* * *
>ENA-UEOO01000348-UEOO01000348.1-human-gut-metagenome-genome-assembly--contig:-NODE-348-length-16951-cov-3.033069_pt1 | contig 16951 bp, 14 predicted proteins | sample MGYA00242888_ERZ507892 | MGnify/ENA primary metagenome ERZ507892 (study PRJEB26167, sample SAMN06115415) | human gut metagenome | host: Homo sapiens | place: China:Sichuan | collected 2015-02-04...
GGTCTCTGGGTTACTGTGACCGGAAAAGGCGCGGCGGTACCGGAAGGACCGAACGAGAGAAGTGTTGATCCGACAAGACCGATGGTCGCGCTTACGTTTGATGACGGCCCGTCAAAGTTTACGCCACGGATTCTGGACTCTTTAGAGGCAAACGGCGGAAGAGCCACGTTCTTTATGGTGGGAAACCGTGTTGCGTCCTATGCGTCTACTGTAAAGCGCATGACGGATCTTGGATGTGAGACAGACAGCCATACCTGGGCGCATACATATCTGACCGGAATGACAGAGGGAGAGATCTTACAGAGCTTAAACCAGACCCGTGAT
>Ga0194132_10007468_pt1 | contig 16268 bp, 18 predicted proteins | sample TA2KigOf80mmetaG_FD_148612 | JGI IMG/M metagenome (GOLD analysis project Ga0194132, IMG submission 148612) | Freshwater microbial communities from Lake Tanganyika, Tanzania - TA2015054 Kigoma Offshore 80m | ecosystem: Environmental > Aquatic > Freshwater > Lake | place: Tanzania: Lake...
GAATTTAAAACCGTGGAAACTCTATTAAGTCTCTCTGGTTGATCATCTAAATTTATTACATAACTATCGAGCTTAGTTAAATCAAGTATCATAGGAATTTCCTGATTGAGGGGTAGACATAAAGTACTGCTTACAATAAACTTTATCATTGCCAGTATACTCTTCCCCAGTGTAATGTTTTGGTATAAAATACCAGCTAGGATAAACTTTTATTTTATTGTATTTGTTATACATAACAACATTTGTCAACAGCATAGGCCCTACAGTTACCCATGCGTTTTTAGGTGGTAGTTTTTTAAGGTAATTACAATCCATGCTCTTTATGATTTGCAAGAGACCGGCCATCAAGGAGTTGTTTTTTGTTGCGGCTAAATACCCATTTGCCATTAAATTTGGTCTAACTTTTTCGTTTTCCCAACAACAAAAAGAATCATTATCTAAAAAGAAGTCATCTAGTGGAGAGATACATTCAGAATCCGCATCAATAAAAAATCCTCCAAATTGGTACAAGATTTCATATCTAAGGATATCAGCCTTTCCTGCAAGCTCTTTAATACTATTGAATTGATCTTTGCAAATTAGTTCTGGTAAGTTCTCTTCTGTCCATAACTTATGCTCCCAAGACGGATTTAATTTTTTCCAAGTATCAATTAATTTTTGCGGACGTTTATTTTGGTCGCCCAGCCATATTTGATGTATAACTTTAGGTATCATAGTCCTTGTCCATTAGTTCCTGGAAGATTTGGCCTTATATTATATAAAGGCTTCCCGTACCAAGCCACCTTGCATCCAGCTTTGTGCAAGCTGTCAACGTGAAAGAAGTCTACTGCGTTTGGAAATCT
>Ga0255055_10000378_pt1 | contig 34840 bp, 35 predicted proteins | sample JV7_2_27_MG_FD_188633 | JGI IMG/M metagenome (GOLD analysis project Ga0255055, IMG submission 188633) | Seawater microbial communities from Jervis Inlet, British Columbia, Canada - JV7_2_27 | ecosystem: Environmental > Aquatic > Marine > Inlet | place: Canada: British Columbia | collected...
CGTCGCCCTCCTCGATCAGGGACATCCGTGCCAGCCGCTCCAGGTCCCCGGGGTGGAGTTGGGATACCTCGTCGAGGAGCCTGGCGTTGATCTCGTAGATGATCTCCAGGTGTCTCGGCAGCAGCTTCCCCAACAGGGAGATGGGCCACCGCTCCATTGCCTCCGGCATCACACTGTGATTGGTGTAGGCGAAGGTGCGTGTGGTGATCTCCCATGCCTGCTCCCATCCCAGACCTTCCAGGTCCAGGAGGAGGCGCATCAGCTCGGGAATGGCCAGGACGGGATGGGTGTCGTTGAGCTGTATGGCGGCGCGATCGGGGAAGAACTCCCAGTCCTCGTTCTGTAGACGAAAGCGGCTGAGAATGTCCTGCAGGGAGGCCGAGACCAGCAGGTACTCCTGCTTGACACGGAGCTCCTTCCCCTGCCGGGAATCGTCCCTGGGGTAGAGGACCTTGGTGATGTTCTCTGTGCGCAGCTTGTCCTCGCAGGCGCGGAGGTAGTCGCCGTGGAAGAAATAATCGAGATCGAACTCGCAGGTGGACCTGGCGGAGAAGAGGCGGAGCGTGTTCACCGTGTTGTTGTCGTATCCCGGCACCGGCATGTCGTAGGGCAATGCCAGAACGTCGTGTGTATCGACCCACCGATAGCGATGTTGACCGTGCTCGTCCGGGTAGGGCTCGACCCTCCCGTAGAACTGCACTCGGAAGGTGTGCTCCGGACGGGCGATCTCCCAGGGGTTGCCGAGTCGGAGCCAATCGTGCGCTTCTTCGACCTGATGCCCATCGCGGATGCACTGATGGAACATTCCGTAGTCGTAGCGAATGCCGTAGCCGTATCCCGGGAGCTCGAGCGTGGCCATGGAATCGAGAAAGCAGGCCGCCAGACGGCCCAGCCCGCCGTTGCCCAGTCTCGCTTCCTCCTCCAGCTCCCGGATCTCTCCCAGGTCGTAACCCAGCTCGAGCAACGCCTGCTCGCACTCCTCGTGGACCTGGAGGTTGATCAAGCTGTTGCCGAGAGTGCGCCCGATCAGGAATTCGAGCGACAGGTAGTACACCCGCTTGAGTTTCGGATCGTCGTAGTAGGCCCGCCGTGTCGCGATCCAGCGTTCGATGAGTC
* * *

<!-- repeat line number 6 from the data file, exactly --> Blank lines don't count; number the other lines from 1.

CGTCGCCCTCCTCGATCAGGGACATCCGTGCCAGCCGCTCCAGGTCCCCGGGGTGGAGTTGGGATACCTCGTCGAGGAGCCTGGCGTTGATCTCGTAGATGATCTCCAGGTGTCTCGGCAGCAGCTTCCCCAACAGGGAGATGGGCCACCGCTCCATTGCCTCCGGCATCACACTGTGATTGGTGTAGGCGAAGGTGCGTGTGGTGATCTCCCATGCCTGCTCCCATCCCAGACCTTCCAGGTCCAGGAGGAGGCGCATCAGCTCGGGAATGGCCAGGACGGGATGGGTGTCGTTGAGCTGTATGGCGGCGCGATCGGGGAAGAACTCCCAGTCCTCGTTCTGTAGACGAAAGCGGCTGAGAATGTCCTGCAGGGAGGCCGAGACCAGCAGGTACTCCTGCTTGACACGGAGCTCCTTCCCCTGCCGGGAATCGTCCCTGGGGTAGAGGACCTTGGTGATGTTCTCTGTGCGCAGCTTGTCCTCGCAGGCGCGGAGGTAGTCGCCGTGGAAGAAATAATCGAGATCGAACTCGCAGGTGGACCTGGCGGAGAAGAGGCGGAGCGTGTTCACCGTGTTGTTGTCGTATCCCGGCACCGGCATGTCGTAGGGCAATGCCAGAACGTCGTGTGTATCGACCCACCGATAGCGATGTTGACCGTGCTCGTCCGGGTAGGGCTCGACCCTCCCGTAGAACTGCACTCGGAAGGTGTGCTCCGGACGGGCGATCTCCCAGGGGTTGCCGAGTCGGAGCCAATCGTGCGCTTCTTCGACCTGATGCCCATCGCGGATGCACTGATGGAACATTCCGTAGTCGTAGCGAATGCCGTAGCCGTATCCCGGGAGCTCGAGCGTGGCCATGGAATCGAGAAAGCAGGCCGCCAGACGGCCCAGCCCGCCGTTGCCCAGTCTCGCTTCCTCCTCCAGCTCCCGGATCTCTCCCAGGTCGTAACCCAGCTCGAGCAACGCCTGCTCGCACTCCTCGTGGACCTGGAGGTTGATCAAGCTGTTGCCGAGAGTGCGCCCGATCAGGAATTCGAGCGACAGGTAGTACACCCGCTTGAGTTTCGGATCGTCGTAGTAGGCCCGCCGTGTCGCGATCCAGCGTTCGATGAGTC